Of the 354 patients with whom Dr. Bihari had regular follow-up, 86 have shown objective signs of significant tumor shrinkage, at least a 75% reduction. 125 patients have stabilized and/or are moving toward remission.
Dr. Bihari’s results sharply contrast to prior usual cancer treatment outcomes: either a cancer-induced death or a total cure. LDN therapy presents a viable third alternative, the possible long-term stabilization and/or gradual reduction of tumor mass volume.
Thus, with LDN, cancer can — in some cases — become a manageable chronic disease. Patients have the possibility of living free of symptoms, without, in many cases, the crippling side-effects of chemotherapy and radiation treatment.
A support group for LDN therapy has been set up on yahoogroups: Low Dose Naltrexone. See below for information on its application for specific conditions:
Amyotrophic Lateral Sclerosis (ALS)
Check the Patients Like Me online ALS community for more information on treatment protocols.
As of November 2005, evidence emerged for LDN use in autism. Jaquelyn McCandless, MD, reported in July, 2005 the results of an informal clinical study on 15 of her patients with autism, using low dose naltrexone (transdermally as a cream). According to McCandless, “8 of the 15 children had positive responses, with five of these 8 having results considered quite phenomenal according to their parents. The primary positive responses have been in the area of mood, cognition, language, and socialization. All participants who completed my study have indicated they wish to continue, and hundreds of other ASD kids have started this non-toxic, non-invasive, inexpensive intervention by now.”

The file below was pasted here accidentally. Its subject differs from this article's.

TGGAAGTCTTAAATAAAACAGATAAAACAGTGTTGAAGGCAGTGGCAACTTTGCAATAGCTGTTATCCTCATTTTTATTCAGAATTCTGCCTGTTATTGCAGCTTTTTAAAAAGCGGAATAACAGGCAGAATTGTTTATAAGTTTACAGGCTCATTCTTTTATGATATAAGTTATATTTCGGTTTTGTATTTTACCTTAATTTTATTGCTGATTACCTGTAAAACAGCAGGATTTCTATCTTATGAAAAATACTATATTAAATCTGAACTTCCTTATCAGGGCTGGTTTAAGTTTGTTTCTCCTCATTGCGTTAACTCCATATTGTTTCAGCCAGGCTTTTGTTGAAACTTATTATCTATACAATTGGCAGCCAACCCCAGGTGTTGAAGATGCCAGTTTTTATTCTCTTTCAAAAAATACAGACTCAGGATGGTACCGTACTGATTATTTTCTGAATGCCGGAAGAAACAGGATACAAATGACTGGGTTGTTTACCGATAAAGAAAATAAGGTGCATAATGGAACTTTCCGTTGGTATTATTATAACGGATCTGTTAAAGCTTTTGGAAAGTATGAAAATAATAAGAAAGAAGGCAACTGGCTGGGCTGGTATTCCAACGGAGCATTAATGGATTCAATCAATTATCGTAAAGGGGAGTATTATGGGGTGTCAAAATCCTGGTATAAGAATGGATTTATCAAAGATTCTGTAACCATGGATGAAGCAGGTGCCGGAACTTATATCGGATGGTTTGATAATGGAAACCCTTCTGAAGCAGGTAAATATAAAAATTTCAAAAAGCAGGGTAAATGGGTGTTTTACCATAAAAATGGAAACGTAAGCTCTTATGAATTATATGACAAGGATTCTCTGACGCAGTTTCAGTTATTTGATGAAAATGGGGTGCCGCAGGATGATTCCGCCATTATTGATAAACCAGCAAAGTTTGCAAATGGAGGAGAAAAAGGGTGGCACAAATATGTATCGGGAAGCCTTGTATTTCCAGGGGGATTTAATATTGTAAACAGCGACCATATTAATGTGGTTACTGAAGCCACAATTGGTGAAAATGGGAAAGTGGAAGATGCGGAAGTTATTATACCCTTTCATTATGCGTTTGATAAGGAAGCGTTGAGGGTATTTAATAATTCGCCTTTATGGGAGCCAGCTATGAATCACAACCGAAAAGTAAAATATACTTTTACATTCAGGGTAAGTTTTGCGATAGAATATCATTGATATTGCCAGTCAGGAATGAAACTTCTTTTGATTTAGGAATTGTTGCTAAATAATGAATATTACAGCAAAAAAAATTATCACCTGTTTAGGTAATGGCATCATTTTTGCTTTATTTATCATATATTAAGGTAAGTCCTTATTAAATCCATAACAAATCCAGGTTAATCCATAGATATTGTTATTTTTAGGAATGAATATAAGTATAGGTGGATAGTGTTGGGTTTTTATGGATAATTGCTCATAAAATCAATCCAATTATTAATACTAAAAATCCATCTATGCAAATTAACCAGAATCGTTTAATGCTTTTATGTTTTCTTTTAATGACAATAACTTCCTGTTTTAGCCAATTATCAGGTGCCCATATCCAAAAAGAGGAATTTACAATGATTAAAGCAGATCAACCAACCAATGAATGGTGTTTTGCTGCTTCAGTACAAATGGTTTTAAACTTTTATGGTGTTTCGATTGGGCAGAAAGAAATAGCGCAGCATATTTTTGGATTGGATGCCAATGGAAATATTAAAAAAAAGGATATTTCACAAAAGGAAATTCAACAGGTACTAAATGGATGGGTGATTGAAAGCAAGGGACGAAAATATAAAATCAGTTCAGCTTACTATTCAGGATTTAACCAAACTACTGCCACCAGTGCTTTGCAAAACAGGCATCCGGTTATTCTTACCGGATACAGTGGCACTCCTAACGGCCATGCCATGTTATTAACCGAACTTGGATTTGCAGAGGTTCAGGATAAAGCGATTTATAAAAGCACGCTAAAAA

Here is Dr. McCandless’ original essay on her results: Low Dose Naltrexone for Immunomodulation
A support group can be found at Autism_LDN yahoogroup.
Additional info can be found on Autism One Radio.
In general, in people with diseases that are partially or largely triggered by a deficiency of endorphins (including cancer and autoimmune diseases), or are accelerated by a deficiency of endorphins (such as HIV/AIDS), restoration of the body’s normal production of endorphins is the major therapeutic action of LDN.
There is growing recognition in the scientific community that autoimmune diseases result from immunodeficiency, which disturbs the ability of the immune system to distinguish “self” from “non-self”. The normalization of the immune system induced by LDN makes it an obvious candidate for a treatment plan in such diseases.
The experience of people who have autoimmune diseases and who have begun LDN treatment has been remarkable. Patients with diagnoses such as systemic lupus, rheumatoid arthritis, Behcet’s syndrome, Wegener’s granulomatosis, bullous pemphigoid, psoriasis, and Crohn’s disease have all benefited.